O'Reilly logo

Head First C#, 2nd Edition by Jennifer Greene, Andrew Stellman

Stay ahead with the world's most comprehensive technology and business learning platform.

With Safari, you learn the way you learn best. Get unlimited access to videos, live online training, learning paths, books, tutorials, and more.

Start Free Trial

No credit card required

Chapter 9. Reading and Writing Files: Save the byte array, save the world

image with no caption

Sometimes it pays to be a little persistent.

So far, all of your programs have been pretty short-lived. They fire up, run for a while, and shut down. But that’s not always enough, especially when you’re dealing with important information. You need to be able to save your work. In this chapter, we’ll look at how to write data to a file, and then how to read that information back in from a file. You’ll learn about the .NET stream classes, and also take a look at the mysteries of hexadecimal and binary.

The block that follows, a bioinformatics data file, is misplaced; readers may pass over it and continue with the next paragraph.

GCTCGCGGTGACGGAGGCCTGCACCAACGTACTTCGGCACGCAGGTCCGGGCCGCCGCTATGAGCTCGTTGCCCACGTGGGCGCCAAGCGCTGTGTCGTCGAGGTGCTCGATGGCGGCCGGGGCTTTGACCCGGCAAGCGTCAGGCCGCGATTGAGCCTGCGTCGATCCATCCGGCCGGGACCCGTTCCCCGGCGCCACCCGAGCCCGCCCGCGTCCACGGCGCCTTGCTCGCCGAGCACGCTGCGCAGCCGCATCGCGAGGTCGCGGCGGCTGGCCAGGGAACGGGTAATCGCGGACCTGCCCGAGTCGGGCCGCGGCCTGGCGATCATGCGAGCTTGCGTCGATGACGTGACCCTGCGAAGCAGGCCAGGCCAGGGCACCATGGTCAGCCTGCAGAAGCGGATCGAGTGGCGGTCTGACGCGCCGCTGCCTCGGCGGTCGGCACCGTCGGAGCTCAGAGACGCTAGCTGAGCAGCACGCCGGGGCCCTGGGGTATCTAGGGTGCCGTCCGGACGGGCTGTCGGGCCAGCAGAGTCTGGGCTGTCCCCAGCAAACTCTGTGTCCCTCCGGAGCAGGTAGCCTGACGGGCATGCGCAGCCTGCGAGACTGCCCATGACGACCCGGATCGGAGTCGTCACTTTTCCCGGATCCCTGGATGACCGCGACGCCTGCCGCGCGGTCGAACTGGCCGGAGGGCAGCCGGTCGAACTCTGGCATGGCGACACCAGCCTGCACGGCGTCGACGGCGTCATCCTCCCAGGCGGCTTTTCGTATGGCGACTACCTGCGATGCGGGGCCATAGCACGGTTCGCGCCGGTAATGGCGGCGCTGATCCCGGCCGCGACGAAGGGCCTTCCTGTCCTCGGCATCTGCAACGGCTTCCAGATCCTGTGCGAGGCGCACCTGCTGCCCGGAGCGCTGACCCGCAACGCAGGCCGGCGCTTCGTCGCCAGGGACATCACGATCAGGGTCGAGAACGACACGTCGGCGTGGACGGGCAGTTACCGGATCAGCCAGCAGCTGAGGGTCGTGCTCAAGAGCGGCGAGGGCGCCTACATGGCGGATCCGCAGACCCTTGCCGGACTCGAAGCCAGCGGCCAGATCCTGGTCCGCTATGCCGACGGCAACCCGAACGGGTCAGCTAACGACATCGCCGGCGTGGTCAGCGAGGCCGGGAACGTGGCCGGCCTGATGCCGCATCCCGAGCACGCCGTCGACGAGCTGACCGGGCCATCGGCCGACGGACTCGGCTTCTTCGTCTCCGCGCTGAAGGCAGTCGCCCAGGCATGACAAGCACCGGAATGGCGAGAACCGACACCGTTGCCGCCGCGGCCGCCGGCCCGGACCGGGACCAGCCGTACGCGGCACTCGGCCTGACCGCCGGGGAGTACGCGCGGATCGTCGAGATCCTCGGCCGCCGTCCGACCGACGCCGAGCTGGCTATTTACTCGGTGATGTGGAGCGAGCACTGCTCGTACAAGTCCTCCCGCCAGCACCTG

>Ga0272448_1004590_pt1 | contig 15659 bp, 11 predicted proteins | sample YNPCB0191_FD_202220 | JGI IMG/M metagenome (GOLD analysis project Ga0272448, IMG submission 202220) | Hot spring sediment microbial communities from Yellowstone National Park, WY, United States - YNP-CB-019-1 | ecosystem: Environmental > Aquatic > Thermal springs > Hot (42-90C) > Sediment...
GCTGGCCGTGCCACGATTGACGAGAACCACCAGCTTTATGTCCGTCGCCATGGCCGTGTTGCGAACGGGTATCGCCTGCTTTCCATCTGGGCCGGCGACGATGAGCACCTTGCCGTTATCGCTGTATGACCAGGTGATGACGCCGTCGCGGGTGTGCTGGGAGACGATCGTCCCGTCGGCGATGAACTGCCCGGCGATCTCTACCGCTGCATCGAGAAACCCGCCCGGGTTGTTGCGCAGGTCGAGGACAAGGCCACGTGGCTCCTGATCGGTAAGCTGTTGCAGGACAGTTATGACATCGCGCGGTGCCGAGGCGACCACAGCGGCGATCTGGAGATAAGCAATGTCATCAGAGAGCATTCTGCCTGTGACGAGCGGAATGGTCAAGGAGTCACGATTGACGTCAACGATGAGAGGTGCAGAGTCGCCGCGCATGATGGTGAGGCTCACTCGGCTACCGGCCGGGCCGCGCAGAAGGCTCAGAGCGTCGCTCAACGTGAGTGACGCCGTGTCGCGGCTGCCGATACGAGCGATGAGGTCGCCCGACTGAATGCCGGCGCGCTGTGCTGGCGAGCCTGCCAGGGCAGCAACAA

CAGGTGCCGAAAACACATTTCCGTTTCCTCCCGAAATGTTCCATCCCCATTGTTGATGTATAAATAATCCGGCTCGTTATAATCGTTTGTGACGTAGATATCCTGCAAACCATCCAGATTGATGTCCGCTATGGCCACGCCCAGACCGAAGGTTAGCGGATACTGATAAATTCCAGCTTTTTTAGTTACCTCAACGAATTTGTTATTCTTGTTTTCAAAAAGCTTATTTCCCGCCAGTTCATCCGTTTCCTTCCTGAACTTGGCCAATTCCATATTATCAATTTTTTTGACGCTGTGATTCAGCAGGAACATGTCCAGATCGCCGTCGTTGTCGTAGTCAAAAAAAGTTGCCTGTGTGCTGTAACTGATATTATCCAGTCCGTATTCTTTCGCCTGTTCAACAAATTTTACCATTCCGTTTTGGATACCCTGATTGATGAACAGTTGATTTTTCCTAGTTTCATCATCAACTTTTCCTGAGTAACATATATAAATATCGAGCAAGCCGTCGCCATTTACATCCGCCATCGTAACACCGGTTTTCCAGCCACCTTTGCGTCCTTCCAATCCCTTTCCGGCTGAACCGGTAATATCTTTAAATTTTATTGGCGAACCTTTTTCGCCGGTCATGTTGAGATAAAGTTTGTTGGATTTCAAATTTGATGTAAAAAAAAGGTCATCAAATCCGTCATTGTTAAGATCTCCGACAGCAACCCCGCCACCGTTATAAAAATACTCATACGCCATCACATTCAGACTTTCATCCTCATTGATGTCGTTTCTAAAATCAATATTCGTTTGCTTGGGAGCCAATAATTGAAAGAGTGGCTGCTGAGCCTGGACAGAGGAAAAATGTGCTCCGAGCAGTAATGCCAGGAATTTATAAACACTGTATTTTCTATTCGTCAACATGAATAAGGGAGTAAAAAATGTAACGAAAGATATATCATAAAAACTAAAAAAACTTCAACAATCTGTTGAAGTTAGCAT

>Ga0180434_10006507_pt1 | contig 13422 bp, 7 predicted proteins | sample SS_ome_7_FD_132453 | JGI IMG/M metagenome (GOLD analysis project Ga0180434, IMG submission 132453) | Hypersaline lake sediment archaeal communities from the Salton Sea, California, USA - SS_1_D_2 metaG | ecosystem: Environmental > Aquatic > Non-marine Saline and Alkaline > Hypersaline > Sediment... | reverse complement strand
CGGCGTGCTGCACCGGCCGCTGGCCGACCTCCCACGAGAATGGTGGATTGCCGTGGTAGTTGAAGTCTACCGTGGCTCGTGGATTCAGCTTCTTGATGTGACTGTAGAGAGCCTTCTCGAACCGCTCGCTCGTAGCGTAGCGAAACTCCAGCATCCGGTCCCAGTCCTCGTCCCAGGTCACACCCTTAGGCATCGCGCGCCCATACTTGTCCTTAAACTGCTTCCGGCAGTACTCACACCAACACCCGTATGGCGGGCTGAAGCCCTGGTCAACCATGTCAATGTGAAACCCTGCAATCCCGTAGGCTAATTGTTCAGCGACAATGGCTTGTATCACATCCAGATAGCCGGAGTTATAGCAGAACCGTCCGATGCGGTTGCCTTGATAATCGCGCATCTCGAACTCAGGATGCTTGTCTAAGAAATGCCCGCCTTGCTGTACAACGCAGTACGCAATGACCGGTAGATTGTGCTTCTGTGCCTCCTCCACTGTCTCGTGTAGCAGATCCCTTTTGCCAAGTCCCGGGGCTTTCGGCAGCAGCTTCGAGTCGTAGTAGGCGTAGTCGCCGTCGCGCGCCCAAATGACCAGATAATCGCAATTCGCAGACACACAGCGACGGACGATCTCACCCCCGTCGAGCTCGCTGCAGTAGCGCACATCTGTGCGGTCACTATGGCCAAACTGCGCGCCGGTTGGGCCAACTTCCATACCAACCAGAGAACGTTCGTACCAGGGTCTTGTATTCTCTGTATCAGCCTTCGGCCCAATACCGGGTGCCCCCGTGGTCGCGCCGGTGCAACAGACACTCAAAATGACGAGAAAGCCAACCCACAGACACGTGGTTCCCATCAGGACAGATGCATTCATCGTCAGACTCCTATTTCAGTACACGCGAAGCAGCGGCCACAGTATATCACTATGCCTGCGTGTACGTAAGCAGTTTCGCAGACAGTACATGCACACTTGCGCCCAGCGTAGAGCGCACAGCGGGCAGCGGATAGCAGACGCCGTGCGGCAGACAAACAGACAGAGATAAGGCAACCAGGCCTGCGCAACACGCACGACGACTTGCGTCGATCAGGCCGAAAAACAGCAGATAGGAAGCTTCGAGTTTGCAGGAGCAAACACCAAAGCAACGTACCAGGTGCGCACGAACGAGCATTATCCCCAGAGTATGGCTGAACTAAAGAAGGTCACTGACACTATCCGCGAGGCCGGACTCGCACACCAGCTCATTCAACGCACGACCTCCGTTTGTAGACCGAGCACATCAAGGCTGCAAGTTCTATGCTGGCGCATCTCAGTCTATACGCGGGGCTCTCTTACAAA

.NET uses streams to read and write data

A stream is the .NET Framework’s way of getting data in and out of your program. Any time your program reads or writes a file, connects to another computer over a network, or generally does anything where it sends or receives bytes from one place to another, you’re using streams.

Whenever you want to read data from a file or write data to a file, you’ll use a Stream object.

Let’s say you have a simple program—a form with an event handler that needs to read data from a file. You’ll use a Stream object to do it.

image with no caption

And if your program needs to write data out to the file, it can use another Stream object.

Different streams read and write different things

Every stream is a subclass of the ...

With Safari, you learn the way you learn best. Get unlimited access to videos, live online training, learning paths, books, interactive tutorials, and more.

Start Free Trial

No credit card required